Louisville Wheelmen

Louisville Wheelmen Newsletter -- March-April 1996


by David Stewart

My uncle was an aviator in WW2. He flew PBYís on submarine patrol. After the war ended, things got really quiet. Sitting around the air base, he talked his way into a chance to fly a Mustang. He took it up as high as the fighter could fly and then dived the plane at the sea until it reached its maximum speed. Why push it after he had survived the war and was ready to go back to civilian life? In Vietnam, I knew a guy who flew loaches, as we called light observation helicopters. Once I watched him fly, steady and alert, skimming the surface of the water and then fly under a bridge on the Song Be River. Why take unnecessary risks in a life already filled with chances for something to go wrong? Why this need to be so bold?

One topic Iíve heard discussed at the Thursday night trainer rides are the long rides. 140, 165 miles in a single day. Why would anyone do that? In the last issue of the newsletter, Joe Kipp recapped the Annual Awards Banquet. Bill Pustow and Gail Clay earned the Yellow Jerseys for the most miles ridden. Why would these people push to put in that many miles?

Bill Pustow explained it to Dave Leist this way, ďItís my job, Dave.Ē As with many things said in jest, the truth typically isnít too far off. It is our ďjobs,Ē as aviators, cyclists or as everyday human beings to push for the ultimate point in our experience. That point may be determined by speed or distance or skill or any other measurable unit. The drive to achieve that point requires that we take a step beyond the edge of the commonplace. It comes with our first basic understanding that each of us is an individual, separate but a part of all thatís around us. What it produces is satisfaction. While satisfaction isnít measurable, itís essential.

The records we pursue are all personal. We may stack them up against a public standard, as Bill did when he rode 6325 miles. Or the standard may be our secret and recognized within our own souls only. My personal records for this year have already been identified. I took a long ride during the January warm spell. It was great to be on the road again but the real satisfaction was from averaging a higher speed than I did over the same course last October. As the temperature dipped following the January warm spell, I set out to ride on a bright, sunny, absolutely frigid Saturday. Why? Iíve ridden in the lazy days of summer when it is 98į and I wanted to set my personal record for the opposite extreme.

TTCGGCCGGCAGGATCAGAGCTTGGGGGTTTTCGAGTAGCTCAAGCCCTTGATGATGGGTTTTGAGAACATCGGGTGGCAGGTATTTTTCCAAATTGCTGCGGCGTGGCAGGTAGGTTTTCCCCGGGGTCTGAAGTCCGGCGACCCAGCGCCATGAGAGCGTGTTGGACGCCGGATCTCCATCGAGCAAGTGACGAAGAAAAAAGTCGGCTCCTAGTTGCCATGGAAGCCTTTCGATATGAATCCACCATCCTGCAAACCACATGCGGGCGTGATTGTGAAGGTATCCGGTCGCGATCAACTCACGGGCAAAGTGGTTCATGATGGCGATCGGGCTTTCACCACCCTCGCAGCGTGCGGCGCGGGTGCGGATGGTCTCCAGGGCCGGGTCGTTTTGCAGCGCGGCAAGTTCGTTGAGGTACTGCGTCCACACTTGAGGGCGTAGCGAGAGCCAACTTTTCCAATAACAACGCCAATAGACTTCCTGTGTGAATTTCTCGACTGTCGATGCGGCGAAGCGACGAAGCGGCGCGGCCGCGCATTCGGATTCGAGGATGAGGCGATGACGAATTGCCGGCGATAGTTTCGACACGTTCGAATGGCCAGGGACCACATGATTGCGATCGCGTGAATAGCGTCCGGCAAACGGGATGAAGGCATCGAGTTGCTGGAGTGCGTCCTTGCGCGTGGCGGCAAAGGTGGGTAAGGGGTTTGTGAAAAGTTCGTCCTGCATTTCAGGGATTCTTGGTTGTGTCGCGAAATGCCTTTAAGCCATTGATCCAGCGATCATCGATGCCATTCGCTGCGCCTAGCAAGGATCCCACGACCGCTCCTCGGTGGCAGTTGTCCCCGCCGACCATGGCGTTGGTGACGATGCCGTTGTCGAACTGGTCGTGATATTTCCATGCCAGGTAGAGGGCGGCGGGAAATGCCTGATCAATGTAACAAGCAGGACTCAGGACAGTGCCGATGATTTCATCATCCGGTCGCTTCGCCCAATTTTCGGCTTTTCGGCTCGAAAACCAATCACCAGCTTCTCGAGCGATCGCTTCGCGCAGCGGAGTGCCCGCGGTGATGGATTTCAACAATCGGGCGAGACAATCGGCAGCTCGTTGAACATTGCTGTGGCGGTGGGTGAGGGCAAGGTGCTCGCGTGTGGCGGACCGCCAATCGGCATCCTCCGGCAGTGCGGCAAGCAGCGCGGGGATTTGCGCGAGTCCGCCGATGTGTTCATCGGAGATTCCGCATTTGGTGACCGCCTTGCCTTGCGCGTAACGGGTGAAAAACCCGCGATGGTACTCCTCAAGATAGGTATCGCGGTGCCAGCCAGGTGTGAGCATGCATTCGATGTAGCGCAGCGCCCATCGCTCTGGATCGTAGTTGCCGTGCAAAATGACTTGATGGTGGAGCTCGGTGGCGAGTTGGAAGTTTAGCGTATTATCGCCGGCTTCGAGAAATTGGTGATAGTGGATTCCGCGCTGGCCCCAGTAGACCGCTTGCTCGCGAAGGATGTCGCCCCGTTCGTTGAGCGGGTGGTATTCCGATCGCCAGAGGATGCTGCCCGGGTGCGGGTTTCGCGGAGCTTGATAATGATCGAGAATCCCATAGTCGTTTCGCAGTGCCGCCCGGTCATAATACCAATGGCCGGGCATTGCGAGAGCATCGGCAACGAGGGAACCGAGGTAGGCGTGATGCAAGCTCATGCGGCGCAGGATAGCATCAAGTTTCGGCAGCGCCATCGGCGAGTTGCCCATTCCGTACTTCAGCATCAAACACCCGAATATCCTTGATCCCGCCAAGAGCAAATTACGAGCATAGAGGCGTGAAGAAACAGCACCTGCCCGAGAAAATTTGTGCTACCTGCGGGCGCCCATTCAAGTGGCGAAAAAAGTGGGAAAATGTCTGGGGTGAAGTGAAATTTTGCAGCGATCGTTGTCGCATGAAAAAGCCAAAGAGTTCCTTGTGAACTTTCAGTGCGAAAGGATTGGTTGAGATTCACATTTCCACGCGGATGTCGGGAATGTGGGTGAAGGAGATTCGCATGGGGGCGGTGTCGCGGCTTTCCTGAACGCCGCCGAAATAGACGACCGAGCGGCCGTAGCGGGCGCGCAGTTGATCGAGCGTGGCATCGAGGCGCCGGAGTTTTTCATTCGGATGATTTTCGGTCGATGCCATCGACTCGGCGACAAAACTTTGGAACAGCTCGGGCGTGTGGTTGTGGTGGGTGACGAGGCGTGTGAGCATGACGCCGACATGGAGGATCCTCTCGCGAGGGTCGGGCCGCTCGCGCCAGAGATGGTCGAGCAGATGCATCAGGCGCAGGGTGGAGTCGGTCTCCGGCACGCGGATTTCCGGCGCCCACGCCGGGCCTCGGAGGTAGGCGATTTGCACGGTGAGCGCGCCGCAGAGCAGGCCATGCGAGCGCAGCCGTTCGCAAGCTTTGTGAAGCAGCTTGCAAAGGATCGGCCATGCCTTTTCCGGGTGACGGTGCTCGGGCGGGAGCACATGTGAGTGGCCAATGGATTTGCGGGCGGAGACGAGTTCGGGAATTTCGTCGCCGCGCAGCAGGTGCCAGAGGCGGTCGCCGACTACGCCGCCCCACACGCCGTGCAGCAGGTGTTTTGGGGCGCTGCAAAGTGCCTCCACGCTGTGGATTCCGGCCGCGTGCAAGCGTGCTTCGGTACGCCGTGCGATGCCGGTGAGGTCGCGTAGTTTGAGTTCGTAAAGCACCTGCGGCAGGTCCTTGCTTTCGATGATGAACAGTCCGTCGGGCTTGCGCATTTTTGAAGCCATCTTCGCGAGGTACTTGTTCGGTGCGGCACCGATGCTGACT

Human beings have the need, once weíre given a momentís freedom from the demanding duties of daily existence, to rise to new heights. Thatís part of how weíre made. Cycling fills this need quite naturally. Itís always easy to know how fast or how far and to be tempted to push a little further. ďA little furtherĒ may mean 15 miles for the first time on a summer Monday or doing The Old Kentucky Home Tour faster than the year before. For some people, this can be pretty bold. Riding a Century for the first time is a bold effort for others. Making it from the Belvedere to the Tennessee border in a single day is my idea of an honorable goal. As with most goals, the attempt can be public or a closely guarded secret. Whatís important is that we all make the effort. Within an organization such as the Louisville Wheelmen, the resources are available to attain whatever cycling goal we aspire to. This year, next year, and from now on.

Iíve already been focusing on how bold Iíll be this year. Iím watching the information on tours and picking what I want to pursue. Beyond my numerical goals, my plans for this year are:

  • To set reasonable goals. If Iím riding 25 miles a week, Iím not going to do a Century that weekend. By the same token, if Iím riding 150 miles every week, Iím going to set a high enough goal to come out satisfied with my effort at the end of the ride.
  • To ride with more people. Riding alone is fine for the winter, but not for the rest of the year. The best idea of the new year, so far, has been the group trainer rides that Mary Margaret Williams and Kevin Clay put on. I prefer sweating with someone else. For me, thatís the entire point of club membership. Iíve met a lot of interesting people in the past year. Iím looking forward to meeting more.
  • To learn how to ride easily. It may sound like it, but this isnít a training issue. Itís an issue of how hard Iíll push. I will not always ride to break a speed record, even if itís only my own. Iíll cruise and enjoy the scenery. Sometimes.
  • To hear more stories. I listened to a wonderful story by a woman who cycled through Ireland. Joe Kipp told me how he used to ride across Oldham County to court Tammy. Adventure Cycling has put Don and Mary Margaret Williams on a list of hosts for touring cyclists. Iíve heard the stories about the ride in Iowa and the back-to-back centuries between Columbus and Portsmouth, OH. Tell me a good story and Iíll ride with you anywhere.
The plan, as you can see, is to have a good time, to enjoy myself! The records will follow naturally. Itís going to be a good year, donít you think?

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Copyright ©1996 The Louisville Wheelmen

last updated: 25 February 1996
by Duc M. Do